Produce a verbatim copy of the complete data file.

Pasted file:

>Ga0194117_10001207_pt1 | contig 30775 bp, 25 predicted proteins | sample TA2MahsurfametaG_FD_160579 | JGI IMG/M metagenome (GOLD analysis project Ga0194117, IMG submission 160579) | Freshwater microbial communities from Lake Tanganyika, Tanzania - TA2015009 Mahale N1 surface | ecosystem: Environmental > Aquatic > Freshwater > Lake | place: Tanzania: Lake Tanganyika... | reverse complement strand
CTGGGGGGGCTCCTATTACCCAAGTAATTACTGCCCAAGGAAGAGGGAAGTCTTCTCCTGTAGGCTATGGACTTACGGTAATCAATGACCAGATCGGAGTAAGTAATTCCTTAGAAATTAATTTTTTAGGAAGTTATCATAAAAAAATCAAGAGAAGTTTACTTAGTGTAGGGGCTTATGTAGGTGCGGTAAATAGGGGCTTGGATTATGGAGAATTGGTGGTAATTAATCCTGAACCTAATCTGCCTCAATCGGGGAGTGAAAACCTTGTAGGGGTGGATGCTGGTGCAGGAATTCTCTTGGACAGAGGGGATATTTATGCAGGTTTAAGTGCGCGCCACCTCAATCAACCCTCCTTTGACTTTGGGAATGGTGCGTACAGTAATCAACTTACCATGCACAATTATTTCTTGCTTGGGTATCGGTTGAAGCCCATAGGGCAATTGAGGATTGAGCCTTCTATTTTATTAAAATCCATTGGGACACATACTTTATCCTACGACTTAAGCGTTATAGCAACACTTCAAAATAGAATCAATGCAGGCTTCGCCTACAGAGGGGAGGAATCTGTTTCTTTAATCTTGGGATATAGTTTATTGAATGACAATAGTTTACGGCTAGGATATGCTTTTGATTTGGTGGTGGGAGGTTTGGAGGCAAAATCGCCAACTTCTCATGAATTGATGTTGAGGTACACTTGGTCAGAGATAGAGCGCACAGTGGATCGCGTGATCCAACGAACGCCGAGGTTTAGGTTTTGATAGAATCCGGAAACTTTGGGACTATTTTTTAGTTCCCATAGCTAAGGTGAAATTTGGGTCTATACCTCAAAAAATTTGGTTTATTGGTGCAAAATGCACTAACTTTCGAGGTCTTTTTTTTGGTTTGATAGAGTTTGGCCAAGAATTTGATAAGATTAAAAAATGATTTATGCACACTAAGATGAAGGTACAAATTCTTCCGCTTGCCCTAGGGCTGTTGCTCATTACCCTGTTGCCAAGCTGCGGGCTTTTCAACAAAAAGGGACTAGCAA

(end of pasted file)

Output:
>Ga0194117_10001207_pt1 | contig 30775 bp, 25 predicted proteins | sample TA2MahsurfametaG_FD_160579 | JGI IMG/M metagenome (GOLD analysis project Ga0194117, IMG submission 160579) | Freshwater microbial communities from Lake Tanganyika, Tanzania - TA2015009 Mahale N1 surface | ecosystem: Environmental > Aquatic > Freshwater > Lake | place: Tanzania: Lake Tanganyika... | reverse complement strand
CTGGGGGGGCTCCTATTACCCAAGTAATTACTGCCCAAGGAAGAGGGAAGTCTTCTCCTGTAGGCTATGGACTTACGGTAATCAATGACCAGATCGGAGTAAGTAATTCCTTAGAAATTAATTTTTTAGGAAGTTATCATAAAAAAATCAAGAGAAGTTTACTTAGTGTAGGGGCTTATGTAGGTGCGGTAAATAGGGGCTTGGATTATGGAGAATTGGTGGTAATTAATCCTGAACCTAATCTGCCTCAATCGGGGAGTGAAAACCTTGTAGGGGTGGATGCTGGTGCAGGAATTCTCTTGGACAGAGGGGATATTTATGCAGGTTTAAGTGCGCGCCACCTCAATCAACCCTCCTTTGACTTTGGGAATGGTGCGTACAGTAATCAACTTACCATGCACAATTATTTCTTGCTTGGGTATCGGTTGAAGCCCATAGGGCAATTGAGGATTGAGCCTTCTATTTTATTAAAATCCATTGGGACACATACTTTATCCTACGACTTAAGCGTTATAGCAACACTTCAAAATAGAATCAATGCAGGCTTCGCCTACAGAGGGGAGGAATCTGTTTCTTTAATCTTGGGATATAGTTTATTGAATGACAATAGTTTACGGCTAGGATATGCTTTTGATTTGGTGGTGGGAGGTTTGGAGGCAAAATCGCCAACTTCTCATGAATTGATGTTGAGGTACACTTGGTCAGAGATAGAGCGCACAGTGGATCGCGTGATCCAACGAACGCCGAGGTTTAGGTTTTGATAGAATCCGGAAACTTTGGGACTATTTTTTAGTTCCCATAGCTAAGGTGAAATTTGGGTCTATACCTCAAAAAATTTGGTTTATTGGTGCAAAATGCACTAACTTTCGAGGTCTTTTTTTTGGTTTGATAGAGTTTGGCCAAGAATTTGATAAGATTAAAAAATGATTTATGCACACTAAGATGAAGGTACAAATTCTTCCGCTTGCCCTAGGGCTGTTGCTCATTACCCTGTTGCCAAGCTGCGGGCTTTTCAACAAAAAGGGACTAGCAA